Tuesday, January 12, 2010

How generous are New Zealanders?

Apparently, based on tax files;

Americans gave 1.60 percent of their aggregate personal income to charity, more than double the 0.73 percent that Canadians donated to charity.

This tweaked my interest. Canada has a bigger public sector than the US and my assumption is that where government does more, taxpayers give less to private charity.

So how would NZ compare on this basis?

It is estimated that NZ individuals, as reported on tax returns, give $356 million annually (c 2004).

In 2004 there were approximately 1.494 million households with an average income of $63,384.

So New Zealanders give an average of 0.38 percent of their aggregate income.

On this basis (tax receipts kept) in 2004 our household gave approximately 0.5 to charity but with economic uncertainty I have cut back to around 0.43 percent.

I am now feeling rather stingy.

(Notwithstanding there are lots of ways people express generosity beyond giving cash.)

14 comments:

Gekko said...

"It is estimated that NZ individuals, as reported on tax returns, give $356 million annually (c 2004)."

It would appear then that many 'NZ individuals' prefer to get other 'NZ individuals' to pay for their good causes through voting for higher taxes.

JC said...

American private giving dwarfs the rest of the world, but its either Denmark or Norway whose Govts donate the most on behalf of the citizens.

I like the US system better.

JC

Anonymous said...

I think it is important to separate domestic from overseas 'giving' which I doubt your figures do. A responsible society should look after its own so that charity is not needed except for limited saying thankyou for special services [tipping]. Sadly we do not live in a truely responsible society. It could be interesting to compare individual giving with government giving to illustrate JC's theme. jcuknz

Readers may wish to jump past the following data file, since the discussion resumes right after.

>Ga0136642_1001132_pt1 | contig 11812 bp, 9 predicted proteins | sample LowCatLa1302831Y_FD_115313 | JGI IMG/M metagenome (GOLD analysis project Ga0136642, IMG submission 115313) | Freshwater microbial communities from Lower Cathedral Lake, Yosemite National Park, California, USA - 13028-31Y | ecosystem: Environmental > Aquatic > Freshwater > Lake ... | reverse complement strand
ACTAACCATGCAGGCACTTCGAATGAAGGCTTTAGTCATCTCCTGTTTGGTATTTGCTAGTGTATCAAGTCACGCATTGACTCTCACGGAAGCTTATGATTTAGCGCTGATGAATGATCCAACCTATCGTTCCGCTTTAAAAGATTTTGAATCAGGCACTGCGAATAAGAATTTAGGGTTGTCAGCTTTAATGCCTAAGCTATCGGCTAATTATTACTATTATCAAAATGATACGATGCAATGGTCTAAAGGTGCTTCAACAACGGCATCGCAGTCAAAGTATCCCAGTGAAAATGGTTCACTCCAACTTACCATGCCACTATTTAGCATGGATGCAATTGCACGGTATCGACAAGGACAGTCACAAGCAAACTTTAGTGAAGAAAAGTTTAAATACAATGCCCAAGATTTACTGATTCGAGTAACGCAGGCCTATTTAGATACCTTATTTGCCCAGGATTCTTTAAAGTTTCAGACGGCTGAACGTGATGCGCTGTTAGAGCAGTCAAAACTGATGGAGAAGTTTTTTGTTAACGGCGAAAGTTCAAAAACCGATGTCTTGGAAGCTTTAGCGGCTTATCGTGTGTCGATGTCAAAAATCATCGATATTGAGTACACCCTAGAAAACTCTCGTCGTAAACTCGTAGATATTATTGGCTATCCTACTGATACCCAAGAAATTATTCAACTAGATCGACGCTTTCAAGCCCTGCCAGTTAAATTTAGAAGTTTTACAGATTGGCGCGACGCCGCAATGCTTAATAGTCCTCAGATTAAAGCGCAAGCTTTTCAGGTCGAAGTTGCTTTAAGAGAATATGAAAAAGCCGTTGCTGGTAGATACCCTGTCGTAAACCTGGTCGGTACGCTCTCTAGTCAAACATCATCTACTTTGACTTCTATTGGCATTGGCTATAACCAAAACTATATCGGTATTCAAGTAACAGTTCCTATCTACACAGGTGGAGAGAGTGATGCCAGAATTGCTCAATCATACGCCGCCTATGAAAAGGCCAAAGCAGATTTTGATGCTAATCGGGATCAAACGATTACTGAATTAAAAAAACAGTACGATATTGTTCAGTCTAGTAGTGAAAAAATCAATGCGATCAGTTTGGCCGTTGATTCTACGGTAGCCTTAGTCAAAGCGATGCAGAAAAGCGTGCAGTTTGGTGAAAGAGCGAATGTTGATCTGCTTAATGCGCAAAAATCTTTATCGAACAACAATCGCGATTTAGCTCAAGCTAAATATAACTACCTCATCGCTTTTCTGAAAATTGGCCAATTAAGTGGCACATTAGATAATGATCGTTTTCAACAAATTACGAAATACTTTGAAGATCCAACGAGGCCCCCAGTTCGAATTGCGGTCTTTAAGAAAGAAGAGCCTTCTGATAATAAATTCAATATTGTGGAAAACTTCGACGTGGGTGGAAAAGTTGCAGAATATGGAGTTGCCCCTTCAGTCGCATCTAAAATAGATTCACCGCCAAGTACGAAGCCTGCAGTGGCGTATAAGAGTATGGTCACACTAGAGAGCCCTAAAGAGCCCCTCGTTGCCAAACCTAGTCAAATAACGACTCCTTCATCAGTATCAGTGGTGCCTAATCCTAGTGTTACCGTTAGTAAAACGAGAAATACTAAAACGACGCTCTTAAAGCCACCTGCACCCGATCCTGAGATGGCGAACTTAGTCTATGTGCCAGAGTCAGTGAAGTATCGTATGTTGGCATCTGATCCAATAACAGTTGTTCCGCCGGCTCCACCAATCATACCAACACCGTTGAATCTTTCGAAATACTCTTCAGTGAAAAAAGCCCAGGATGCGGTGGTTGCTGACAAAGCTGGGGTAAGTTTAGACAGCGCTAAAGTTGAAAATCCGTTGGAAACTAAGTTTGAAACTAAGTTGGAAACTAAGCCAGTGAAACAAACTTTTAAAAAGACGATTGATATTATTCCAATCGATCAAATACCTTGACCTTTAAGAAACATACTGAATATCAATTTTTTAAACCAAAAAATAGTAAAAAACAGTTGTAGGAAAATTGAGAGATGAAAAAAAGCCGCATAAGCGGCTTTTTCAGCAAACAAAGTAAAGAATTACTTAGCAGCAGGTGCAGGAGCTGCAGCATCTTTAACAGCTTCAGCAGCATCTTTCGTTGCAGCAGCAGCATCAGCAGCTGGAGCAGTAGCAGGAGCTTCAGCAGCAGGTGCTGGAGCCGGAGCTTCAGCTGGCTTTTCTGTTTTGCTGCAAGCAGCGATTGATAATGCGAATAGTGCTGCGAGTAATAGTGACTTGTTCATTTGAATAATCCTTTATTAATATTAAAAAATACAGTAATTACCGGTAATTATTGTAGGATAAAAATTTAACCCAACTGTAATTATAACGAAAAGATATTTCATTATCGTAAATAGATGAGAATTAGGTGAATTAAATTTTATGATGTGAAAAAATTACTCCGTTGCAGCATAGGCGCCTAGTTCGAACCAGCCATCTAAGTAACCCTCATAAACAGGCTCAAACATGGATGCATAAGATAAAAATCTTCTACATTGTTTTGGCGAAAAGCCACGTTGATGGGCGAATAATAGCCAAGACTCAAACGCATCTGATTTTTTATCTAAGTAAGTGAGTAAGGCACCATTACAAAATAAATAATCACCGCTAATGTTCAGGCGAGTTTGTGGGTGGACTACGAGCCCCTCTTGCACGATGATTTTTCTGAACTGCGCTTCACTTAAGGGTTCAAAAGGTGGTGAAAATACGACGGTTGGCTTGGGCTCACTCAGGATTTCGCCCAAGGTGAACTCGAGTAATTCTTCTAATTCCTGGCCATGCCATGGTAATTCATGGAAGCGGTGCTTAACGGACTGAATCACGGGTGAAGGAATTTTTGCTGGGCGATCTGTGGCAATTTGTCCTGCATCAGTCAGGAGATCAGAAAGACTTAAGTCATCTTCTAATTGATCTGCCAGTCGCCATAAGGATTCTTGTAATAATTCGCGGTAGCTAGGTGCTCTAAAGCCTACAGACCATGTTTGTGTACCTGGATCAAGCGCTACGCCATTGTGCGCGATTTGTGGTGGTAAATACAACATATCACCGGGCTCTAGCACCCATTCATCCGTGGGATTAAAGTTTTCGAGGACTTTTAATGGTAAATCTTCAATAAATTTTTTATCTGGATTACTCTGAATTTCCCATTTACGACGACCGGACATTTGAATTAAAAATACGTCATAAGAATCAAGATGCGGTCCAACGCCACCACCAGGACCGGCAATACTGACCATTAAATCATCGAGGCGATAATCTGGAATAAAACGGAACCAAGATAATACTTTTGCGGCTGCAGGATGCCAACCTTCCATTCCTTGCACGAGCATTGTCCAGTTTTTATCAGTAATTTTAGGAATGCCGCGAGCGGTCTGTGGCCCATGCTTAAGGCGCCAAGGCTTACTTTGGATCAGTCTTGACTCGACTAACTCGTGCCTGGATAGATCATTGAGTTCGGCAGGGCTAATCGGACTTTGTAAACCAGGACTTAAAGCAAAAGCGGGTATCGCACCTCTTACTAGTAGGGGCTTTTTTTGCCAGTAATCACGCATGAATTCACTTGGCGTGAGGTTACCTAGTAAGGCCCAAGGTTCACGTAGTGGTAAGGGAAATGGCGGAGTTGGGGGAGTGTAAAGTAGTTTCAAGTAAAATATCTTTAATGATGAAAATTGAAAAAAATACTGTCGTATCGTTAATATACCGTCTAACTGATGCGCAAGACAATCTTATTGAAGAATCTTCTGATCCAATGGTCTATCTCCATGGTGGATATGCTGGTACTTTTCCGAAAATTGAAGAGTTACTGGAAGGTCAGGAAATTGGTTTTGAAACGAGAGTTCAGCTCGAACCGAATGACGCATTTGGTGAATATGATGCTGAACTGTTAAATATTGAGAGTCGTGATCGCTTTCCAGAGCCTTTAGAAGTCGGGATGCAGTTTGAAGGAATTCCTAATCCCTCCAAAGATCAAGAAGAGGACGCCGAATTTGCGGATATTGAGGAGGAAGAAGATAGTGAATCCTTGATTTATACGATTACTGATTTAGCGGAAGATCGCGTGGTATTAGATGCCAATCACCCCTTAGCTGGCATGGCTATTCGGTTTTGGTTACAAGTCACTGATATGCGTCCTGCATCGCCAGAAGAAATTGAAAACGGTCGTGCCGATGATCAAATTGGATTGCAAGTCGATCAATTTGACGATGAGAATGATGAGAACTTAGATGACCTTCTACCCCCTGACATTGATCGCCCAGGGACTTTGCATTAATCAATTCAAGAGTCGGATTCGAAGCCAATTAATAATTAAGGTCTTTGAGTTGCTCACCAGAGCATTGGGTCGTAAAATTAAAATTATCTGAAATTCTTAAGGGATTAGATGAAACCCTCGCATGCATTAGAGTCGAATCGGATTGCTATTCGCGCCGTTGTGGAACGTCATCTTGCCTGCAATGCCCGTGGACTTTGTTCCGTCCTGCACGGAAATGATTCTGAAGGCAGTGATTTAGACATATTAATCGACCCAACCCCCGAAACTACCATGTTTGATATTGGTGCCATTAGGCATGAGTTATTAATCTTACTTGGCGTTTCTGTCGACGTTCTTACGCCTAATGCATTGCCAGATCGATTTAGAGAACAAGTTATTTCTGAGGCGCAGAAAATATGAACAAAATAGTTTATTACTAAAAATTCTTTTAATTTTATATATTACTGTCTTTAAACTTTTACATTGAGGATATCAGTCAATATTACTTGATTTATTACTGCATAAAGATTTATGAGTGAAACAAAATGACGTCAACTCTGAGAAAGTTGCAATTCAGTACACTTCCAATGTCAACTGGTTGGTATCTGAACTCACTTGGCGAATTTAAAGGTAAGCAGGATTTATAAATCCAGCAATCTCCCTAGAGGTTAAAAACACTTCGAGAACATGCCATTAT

Peter said...

This is an example of how social democratic systems actually undermine the community values and sense of responsibility toward one's fellow man which socialists claim to cherish.
Those values get undermined because we think we can get the government to do it on our behalf for "free" (because we think mostly the rich will be paying for it, who ought to be more generous anyway).
So the result is we hand over our responsibility for our neighbour to the state. The state does it for us instead. At best it does a mediocre job. It's actually lazy and cowardly behaviour on our part, because we want to be "caring" at no cost or risk to ourselves.

Peter said...

A responsible society should look after its own so that charity is not needed.

I think we are hard-wired to think this way because our prehistoric ancestors lived in small groups who depended on each other and did take care of their own. So most of us have this ideal. Unfortunately it doesn't scale well. What works for small groups of hunter-gatherers who all have close ties doesn't necessarily work in a modern state made of millions of people with little or nothing in common.

JC said...

"What works for small groups of hunter-gatherers who all have close ties doesn't necessarily work in a modern state made of millions of people with little or nothing in common."

I'm not so sure. "Empathy" works fine to get people to cough up for individuals and groups who need it. It takes a Govt to give money to a dictator and his cohorts.

JC

Anonymous said...

Take away the tax breaks for charitable donations and lets see how generous people realy are.

Dirk

Anonymous said...

Take away the tax breaks for charitable donations and lets see how generous people realy are.

Crap. Take away NZ's ruiniously high tax rates (38 + 1.7 (ACC) + 12.5 (GST) = 52.5%

third highest in the world after Sweden and Hungary - and then you'll see how generous Kiwis are.

Or, rather - NZers are more generous than anyone except Hungarians when you add in GST and charitable giving.


Zero all benefits incl super. Zero marginal tax rate for income over 100K. And almost every problem that NZ has now would be solved overnight. (Arming the police in a proper legal context solves the rest)

Anonymous said...

I'm not sure that the tax figures were an accurate source in 2004. Because the amount able to be claimed for charitable donations was capped at about $1500 the figures were artificially reduced (people just didn't include the additional giving). As the claim limit has now increased, recent tax numbers may show a much higher figure.

Lindsay said...

Last anon, As the figure was an estimate only I thought this may have been accounted for.

Shane Pleasance said...

Peter at 102 - My thoughts and experience precisely. Well said sir.

KG said...

I gave at the office--via a crippling tax burden.

Peter said...

Peter at 102 - My thoughts and experience precisely. Well said sir.

Thanks Shane :-)

MacDoctor said...

A late comment, Lindsay (catching up on blog reading!)

Many people give to charitable causes that are not tax deductible (so Anon 5:28 is very much wrong). This is particularly true of wealthier people who often support people such as missionaries overseas (One person I know supports a whole village!)